• http://jodypirrello.com/ Jody Pirrello

    I do like how the entire domain name would be reflective of the brand (e.g. shoes.nordstrom), but given how slow the newer TLDs have been to gain mainstream use, I’m not sure how quickly we’ll see them in action.

    If nothing else, it will keep SEOs at those companies busy with all the 301 work they’ll need to do.

  • Tom Costello

    I think you are wrong about top level domains not mattering. I would guess they have mattered since 2003 at Google. By that I mean that, other factors being equal, a site with a .com address will get sigher scores than a site with a .pl, or .info.

    I would also guess that matches in the top level domain will be treated as matches in the domain name, so will have an effect. I.e. http://www.X.com has a match for X, which will be similar to http://www.X. Unless things have changed, X.Y.com is not the same as Y.X.com in terms of ranking. It may be that http://www.X will not be counted as a url match at all, depending on exactly who wrote the code.

  • http://www.alancharlesworth.eu AlanCh

    Hi Danny – agree with your comments overall, and you are dead right about .travel and the other extensions [we call them suffixes this side of the pond] launched at the same time … ie, sunk without trace.

    However, I would remind you that around the globe [ie outside the USA] Google gives searchers the option of ‘local’ or ‘global’ searches. In the UK a site with a .co.uk suffix would rank higher in the first and vica-versa for a .com*. Where will Google place – geographically – a .apple site?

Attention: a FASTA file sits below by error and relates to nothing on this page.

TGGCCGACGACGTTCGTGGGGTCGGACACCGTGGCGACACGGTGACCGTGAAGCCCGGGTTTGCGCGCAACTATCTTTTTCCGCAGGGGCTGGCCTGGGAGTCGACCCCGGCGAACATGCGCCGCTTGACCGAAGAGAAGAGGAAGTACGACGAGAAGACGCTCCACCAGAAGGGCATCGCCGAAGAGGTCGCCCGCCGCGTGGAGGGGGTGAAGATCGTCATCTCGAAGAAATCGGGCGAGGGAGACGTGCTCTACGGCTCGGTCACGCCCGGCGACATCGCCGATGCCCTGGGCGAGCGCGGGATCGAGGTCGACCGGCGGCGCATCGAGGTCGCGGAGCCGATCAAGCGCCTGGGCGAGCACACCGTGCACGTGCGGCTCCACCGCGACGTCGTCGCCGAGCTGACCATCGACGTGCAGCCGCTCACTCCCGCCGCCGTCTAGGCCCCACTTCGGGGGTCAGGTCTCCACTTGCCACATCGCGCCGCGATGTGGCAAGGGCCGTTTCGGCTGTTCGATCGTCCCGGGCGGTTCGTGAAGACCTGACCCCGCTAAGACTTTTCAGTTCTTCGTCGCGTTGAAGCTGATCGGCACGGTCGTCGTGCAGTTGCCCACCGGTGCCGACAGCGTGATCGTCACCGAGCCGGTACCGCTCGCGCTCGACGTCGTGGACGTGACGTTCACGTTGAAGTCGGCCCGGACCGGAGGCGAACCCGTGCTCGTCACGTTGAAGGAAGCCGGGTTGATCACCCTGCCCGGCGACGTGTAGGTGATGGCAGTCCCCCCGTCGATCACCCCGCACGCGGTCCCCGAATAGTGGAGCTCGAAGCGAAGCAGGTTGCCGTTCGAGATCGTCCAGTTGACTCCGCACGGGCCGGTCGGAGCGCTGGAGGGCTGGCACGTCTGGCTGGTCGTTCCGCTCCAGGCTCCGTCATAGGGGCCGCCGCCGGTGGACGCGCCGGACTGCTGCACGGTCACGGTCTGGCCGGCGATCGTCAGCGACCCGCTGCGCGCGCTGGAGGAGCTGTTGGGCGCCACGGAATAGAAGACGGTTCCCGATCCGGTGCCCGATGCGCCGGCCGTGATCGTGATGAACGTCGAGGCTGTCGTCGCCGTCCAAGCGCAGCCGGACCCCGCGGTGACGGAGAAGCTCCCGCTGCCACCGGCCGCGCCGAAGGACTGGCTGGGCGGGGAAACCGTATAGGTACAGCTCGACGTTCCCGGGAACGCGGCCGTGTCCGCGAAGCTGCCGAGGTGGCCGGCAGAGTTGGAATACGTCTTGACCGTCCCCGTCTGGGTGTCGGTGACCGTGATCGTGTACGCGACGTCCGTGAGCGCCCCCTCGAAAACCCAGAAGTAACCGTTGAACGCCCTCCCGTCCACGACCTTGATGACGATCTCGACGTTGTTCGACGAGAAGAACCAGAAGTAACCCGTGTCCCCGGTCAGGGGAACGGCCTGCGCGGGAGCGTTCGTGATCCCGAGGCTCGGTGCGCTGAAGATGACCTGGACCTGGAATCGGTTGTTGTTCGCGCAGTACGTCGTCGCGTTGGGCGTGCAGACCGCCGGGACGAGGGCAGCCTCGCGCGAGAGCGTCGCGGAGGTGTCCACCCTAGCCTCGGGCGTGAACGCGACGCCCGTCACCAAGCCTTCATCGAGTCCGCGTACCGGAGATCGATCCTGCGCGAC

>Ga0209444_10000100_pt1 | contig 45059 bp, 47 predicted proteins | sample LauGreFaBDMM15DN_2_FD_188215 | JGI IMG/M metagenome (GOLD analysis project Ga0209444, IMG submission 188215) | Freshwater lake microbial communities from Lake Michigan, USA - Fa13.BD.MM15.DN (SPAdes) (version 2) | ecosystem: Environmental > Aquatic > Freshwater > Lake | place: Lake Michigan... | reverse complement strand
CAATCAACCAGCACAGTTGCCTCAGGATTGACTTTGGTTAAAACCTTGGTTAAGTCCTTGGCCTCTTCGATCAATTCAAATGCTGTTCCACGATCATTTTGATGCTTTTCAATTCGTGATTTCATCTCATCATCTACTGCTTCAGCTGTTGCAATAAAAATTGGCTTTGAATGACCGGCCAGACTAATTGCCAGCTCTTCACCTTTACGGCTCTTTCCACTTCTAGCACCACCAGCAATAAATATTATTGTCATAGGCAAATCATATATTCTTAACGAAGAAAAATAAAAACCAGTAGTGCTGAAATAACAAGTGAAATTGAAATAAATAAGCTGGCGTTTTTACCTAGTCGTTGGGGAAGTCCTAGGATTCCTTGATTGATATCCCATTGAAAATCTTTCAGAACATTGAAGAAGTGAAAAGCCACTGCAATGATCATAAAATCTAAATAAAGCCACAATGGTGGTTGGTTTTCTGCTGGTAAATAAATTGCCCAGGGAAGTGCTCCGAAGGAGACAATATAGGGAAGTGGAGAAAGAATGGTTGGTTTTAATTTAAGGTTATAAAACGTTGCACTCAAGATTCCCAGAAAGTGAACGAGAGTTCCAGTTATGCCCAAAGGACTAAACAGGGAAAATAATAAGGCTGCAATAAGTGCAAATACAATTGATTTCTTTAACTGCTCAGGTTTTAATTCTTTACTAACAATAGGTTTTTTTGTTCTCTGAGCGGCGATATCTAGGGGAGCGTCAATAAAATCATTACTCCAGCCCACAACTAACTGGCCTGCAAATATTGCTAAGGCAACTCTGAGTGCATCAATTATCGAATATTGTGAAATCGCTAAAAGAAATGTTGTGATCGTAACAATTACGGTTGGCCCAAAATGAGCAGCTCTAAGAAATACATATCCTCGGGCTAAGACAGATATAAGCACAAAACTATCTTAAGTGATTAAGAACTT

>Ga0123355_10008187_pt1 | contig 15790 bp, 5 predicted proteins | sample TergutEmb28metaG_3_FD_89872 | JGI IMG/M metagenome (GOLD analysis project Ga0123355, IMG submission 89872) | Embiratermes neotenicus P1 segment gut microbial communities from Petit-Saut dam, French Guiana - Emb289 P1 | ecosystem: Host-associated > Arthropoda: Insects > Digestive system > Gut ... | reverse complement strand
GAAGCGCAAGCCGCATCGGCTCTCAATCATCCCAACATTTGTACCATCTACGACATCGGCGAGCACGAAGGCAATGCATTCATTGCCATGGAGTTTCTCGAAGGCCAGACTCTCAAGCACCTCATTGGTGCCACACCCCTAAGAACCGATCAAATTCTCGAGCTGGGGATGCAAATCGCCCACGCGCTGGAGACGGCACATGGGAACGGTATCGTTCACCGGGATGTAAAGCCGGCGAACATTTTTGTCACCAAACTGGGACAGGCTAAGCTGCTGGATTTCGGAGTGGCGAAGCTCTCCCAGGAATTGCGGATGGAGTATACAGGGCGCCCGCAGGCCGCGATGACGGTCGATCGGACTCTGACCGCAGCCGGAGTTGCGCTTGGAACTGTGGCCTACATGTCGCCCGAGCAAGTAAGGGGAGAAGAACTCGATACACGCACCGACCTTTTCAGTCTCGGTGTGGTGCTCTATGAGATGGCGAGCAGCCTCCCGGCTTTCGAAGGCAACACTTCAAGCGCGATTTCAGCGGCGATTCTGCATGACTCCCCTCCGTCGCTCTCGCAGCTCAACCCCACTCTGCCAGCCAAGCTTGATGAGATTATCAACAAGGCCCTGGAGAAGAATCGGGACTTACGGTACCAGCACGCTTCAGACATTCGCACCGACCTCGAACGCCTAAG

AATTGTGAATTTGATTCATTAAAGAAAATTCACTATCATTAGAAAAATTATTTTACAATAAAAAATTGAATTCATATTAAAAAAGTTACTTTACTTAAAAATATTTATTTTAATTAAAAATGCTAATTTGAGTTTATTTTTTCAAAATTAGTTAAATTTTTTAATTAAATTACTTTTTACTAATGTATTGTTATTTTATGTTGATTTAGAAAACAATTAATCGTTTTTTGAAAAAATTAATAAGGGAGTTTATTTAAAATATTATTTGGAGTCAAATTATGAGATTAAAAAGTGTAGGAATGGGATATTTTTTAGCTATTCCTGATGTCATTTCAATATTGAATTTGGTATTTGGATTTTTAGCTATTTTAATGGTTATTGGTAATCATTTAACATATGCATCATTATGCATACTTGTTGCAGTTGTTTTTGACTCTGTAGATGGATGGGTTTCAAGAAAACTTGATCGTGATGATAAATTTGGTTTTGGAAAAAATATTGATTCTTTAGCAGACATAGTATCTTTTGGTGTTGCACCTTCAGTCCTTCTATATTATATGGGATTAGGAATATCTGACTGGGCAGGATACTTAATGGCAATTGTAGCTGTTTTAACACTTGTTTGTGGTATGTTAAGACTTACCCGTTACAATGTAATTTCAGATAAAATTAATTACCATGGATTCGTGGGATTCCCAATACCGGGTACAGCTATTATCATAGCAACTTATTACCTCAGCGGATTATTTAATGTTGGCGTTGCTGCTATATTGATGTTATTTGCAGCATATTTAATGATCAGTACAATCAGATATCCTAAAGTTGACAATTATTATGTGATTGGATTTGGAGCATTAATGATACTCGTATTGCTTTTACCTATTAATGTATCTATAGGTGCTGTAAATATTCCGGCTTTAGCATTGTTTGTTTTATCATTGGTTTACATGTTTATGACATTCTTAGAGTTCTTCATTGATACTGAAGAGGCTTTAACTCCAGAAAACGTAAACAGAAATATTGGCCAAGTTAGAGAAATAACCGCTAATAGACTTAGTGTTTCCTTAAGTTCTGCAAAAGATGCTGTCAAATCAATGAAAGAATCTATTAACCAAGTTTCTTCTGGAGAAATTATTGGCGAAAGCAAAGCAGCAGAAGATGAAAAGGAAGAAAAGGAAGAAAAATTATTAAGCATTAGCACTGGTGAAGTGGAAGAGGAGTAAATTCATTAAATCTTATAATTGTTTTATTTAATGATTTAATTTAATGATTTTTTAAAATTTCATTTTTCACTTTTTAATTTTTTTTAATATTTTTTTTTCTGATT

* For example: my main site sits on a .eu domain – and it is not ranked at all in Google’s ‘UK’ search, yet it tops the ‘global’ search [for my name]. This despite the UK being in the EU !

  • Ian Williams

    I’m keen to see if this leads to a longer-term devaluation of the importance of exact match domain names for brands, outside of the TLD.

  • http://bobaloula bob

    We have noticed Google preferring keyword domains since the Panda update, maybe not for massive terms like travel but certainly for specific smaller terms so I see no reason why keyword TLD’s wouldn’t do the same. If you can afford the $185,000 fee to purchase one then you can afford to be at the top of your particular tree anyway so maybe no change there just a few people making a lot of money.

    Would you gain more revenue from spending $185,000 on a TLD or by increasing your marketing budget by $185,000 I guess is the question?

  • http://www.dlook.com.au/ Geoff

    I see a continuation of a long list of exciting challenges. It will be key for small businesses to have a long term strategy, the vision to plan.